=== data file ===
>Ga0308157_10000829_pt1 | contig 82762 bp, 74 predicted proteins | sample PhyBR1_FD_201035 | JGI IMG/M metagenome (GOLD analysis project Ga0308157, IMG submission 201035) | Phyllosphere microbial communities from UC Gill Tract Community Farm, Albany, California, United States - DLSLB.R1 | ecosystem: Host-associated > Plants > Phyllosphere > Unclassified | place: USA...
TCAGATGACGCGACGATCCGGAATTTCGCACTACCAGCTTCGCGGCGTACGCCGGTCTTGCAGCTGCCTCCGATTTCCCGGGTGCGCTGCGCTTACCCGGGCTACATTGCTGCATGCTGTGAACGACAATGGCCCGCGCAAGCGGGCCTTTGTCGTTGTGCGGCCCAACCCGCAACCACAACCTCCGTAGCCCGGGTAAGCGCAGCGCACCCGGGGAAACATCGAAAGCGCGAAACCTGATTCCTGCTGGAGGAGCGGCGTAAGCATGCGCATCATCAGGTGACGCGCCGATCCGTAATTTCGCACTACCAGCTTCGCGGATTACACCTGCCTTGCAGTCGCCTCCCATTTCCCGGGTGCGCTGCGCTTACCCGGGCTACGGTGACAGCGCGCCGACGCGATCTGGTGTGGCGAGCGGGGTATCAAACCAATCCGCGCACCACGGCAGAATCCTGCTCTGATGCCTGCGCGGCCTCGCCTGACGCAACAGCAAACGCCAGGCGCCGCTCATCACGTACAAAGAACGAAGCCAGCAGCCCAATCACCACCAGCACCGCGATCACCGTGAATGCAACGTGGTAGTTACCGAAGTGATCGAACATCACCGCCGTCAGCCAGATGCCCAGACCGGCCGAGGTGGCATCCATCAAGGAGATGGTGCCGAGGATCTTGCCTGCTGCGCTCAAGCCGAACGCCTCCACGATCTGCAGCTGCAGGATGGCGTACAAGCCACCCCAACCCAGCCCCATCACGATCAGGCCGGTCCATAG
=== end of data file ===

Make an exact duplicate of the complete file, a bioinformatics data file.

>Ga0308157_10000829_pt1 | contig 82762 bp, 74 predicted proteins | sample PhyBR1_FD_201035 | JGI IMG/M metagenome (GOLD analysis project Ga0308157, IMG submission 201035) | Phyllosphere microbial communities from UC Gill Tract Community Farm, Albany, California, United States - DLSLB.R1 | ecosystem: Host-associated > Plants > Phyllosphere > Unclassified | place: USA...
TCAGATGACGCGACGATCCGGAATTTCGCACTACCAGCTTCGCGGCGTACGCCGGTCTTGCAGCTGCCTCCGATTTCCCGGGTGCGCTGCGCTTACCCGGGCTACATTGCTGCATGCTGTGAACGACAATGGCCCGCGCAAGCGGGCCTTTGTCGTTGTGCGGCCCAACCCGCAACCACAACCTCCGTAGCCCGGGTAAGCGCAGCGCACCCGGGGAAACATCGAAAGCGCGAAACCTGATTCCTGCTGGAGGAGCGGCGTAAGCATGCGCATCATCAGGTGACGCGCCGATCCGTAATTTCGCACTACCAGCTTCGCGGATTACACCTGCCTTGCAGTCGCCTCCCATTTCCCGGGTGCGCTGCGCTTACCCGGGCTACGGTGACAGCGCGCCGACGCGATCTGGTGTGGCGAGCGGGGTATCAAACCAATCCGCGCACCACGGCAGAATCCTGCTCTGATGCCTGCGCGGCCTCGCCTGACGCAACAGCAAACGCCAGGCGCCGCTCATCACGTACAAAGAACGAAGCCAGCAGCCCAATCACCACCAGCACCGCGATCACCGTGAATGCAACGTGGTAGTTACCGAAGTGATCGAACATCACCGCCGTCAGCCAGATGCCCAGACCGGCCGAGGTGGCATCCATCAAGGAGATGGTGCCGAGGATCTTGCCTGCTGCGCTCAAGCCGAACGCCTCCACGATCTGCAGCTGCAGGATGGCGTACAAGCCACCCCAACCCAGCCCCATCACGATCAGGCCGGTCCATAG